Consider the following three examples of seasonally adjusted vs. not seasonally adjusted data.
Figure 1: Nonfarm payroll employment, 000’s, seasonally adjusted (blue), not seasonally adjusted (tan). NBER defined peak-to-trough recession dates shaded gray. Source: BLS via FRED, NBER.
The deep trough associated with the 2020 recession can cause distortions in the process of estimating seasonal factors. It’s not as if the statistical agencies are unaware of the challenges of extreme events. Here’s the BLS take from 2022 on employment, and for CPI/PPI.
Here’s the picture for GDP.
Figure 2: GDP in bn Ch.2012$, annual rates, seasonally adjusted (blue), not seasonally adjusted (tan). NBER defined peak-to-trough recession dates shaded gray. Source: BEA via FRED, NBER.
And here is goods exports.
Figure 3: Goods exports, millions$/month, seasonally adjusted (blue), not seasonally adjusted (tan). NBER defined peak-to-trough recession dates shaded gray. Source: Census via FRED, NBER.
Here’s a Census presentation on adjustment post-pandemic.
What to do in the wake of big occurrences like the pandemic? Jonathan Wright writes on “echo” effect in seasonals, post Lehman (BPEA 2016), and post Covid (NY Fed). Abeln and Jacobs (JBCR 2022) discuss Covid and typical filters.
Previous discussion of seasonal adjustment in the Covid era, here.
What about anomalous weather (although what anomalous weather is in these times is getting harder and harder to define)? SF Fed has an adjustment, relying on county level data. Blue is the standard series on change in nonfarm payroll employment.
Figure 4: Month on month percent change in nonfarm payroll employment, seasonally adjusted (blue), adjusted with regional heterogeneity (tan) and without regional heterogeneity (green). Source: SF Fed, accessed 3/1.
It’s hard to see the importance of this weather adjustment using this span of data. here’s a detail
Figure 5: Month on month percent change in nonfarm payroll employment, seasonally adjusted (blue), adjusted with regional heterogeneity (tan) and without regional heterogeneity (green). Source: SF Fed, accessed 3/1.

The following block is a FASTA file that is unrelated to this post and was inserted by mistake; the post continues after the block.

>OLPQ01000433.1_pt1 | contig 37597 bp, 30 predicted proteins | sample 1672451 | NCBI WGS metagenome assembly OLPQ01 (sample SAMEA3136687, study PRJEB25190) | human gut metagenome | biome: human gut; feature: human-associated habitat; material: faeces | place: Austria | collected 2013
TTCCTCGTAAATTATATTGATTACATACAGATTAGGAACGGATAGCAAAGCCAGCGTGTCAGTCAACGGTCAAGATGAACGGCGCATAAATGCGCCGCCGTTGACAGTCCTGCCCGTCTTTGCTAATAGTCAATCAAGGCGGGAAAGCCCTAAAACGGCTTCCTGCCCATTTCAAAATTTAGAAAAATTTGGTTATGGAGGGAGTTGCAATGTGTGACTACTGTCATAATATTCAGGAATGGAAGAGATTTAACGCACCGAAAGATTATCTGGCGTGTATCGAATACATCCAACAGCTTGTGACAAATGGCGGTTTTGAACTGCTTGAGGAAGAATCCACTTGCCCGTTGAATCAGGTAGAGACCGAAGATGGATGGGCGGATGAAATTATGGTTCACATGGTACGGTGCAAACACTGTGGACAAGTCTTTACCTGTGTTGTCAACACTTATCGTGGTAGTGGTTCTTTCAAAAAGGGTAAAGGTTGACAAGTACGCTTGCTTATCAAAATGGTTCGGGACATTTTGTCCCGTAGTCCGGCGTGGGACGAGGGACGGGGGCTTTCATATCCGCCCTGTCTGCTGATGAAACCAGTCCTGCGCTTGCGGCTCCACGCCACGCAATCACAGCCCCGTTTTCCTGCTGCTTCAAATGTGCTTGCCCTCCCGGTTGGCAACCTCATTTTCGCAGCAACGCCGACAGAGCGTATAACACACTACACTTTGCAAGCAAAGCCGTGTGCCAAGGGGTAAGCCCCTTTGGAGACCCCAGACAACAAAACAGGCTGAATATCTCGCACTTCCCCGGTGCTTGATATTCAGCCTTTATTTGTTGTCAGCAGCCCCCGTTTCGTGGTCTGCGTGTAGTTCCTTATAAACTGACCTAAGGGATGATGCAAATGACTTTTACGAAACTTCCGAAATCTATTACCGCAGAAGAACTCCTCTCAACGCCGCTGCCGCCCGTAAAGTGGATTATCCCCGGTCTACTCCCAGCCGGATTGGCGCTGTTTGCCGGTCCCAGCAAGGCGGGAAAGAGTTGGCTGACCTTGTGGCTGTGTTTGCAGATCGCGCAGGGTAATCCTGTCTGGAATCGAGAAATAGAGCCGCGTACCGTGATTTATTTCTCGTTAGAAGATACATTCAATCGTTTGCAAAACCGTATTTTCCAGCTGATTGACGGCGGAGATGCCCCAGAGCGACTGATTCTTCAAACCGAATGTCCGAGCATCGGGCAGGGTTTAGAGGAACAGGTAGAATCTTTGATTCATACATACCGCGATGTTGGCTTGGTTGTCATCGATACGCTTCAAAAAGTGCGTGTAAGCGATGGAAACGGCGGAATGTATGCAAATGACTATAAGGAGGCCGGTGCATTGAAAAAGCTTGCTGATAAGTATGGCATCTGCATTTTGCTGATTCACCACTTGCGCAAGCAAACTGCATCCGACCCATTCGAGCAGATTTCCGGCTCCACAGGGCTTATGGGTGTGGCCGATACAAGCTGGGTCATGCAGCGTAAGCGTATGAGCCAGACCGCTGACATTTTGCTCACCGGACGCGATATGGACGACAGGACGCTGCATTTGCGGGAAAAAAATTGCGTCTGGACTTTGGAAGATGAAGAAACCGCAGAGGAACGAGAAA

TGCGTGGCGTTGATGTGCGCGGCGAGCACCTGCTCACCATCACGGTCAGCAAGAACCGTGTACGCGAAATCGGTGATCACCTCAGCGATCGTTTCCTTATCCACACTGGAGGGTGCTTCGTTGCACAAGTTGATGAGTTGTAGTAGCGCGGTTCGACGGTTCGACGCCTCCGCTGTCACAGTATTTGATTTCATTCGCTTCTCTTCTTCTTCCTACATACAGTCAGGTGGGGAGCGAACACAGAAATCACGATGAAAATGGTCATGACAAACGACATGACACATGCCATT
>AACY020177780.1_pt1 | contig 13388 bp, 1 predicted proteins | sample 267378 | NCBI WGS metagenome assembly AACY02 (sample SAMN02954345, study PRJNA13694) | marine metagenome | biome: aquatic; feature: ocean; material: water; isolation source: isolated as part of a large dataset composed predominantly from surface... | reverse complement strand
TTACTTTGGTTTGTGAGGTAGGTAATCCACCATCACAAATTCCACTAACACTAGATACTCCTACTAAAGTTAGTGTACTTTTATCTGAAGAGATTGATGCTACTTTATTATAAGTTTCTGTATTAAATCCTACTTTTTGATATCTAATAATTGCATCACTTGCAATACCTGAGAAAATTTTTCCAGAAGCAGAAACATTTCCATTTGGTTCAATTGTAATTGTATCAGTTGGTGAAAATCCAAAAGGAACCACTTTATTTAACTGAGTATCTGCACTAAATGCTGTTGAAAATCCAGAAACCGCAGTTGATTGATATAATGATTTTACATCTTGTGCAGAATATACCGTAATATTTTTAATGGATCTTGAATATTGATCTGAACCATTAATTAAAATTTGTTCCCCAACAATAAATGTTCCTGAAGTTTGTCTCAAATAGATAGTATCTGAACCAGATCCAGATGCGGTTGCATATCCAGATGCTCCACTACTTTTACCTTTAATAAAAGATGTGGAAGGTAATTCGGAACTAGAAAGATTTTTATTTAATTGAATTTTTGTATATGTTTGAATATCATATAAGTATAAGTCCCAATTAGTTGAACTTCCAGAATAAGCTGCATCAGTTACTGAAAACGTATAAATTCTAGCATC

Basing the adjustment to 2015, the SF Fed calculates January change in NFP at 389 to 393 thousand, versus official 517 thousand.
Boldin and Wright (BPEA 2015) present several approaches of adjusting for weather.
If you want to complain about the seasonally adjusted data, by all means, do so. But you should identify what aspect of the seasonal adjustment is bohering you. And you should do so after reading what the statistical agency in question has done. In general, it’s usually possible to do a better job, but at the cost of using some sort of procedure that looks ad hoc from the outside. In other words, there’s often a tradeoff between better procedures and transparency of methods, in turbulent times.
Many, many thanks. In this environment, we need to be more cautious than usual about our conclusions.
All these links and the Wolf book. Gonna need wine.
Moses, I’ve got pinot grigio. What you got?
By the way, what weather giveth (in terms of data distortions), weather taketh away. Look for weather-related job gains in January to be handed back in February and perhaps March. Same with retail sales, and so on.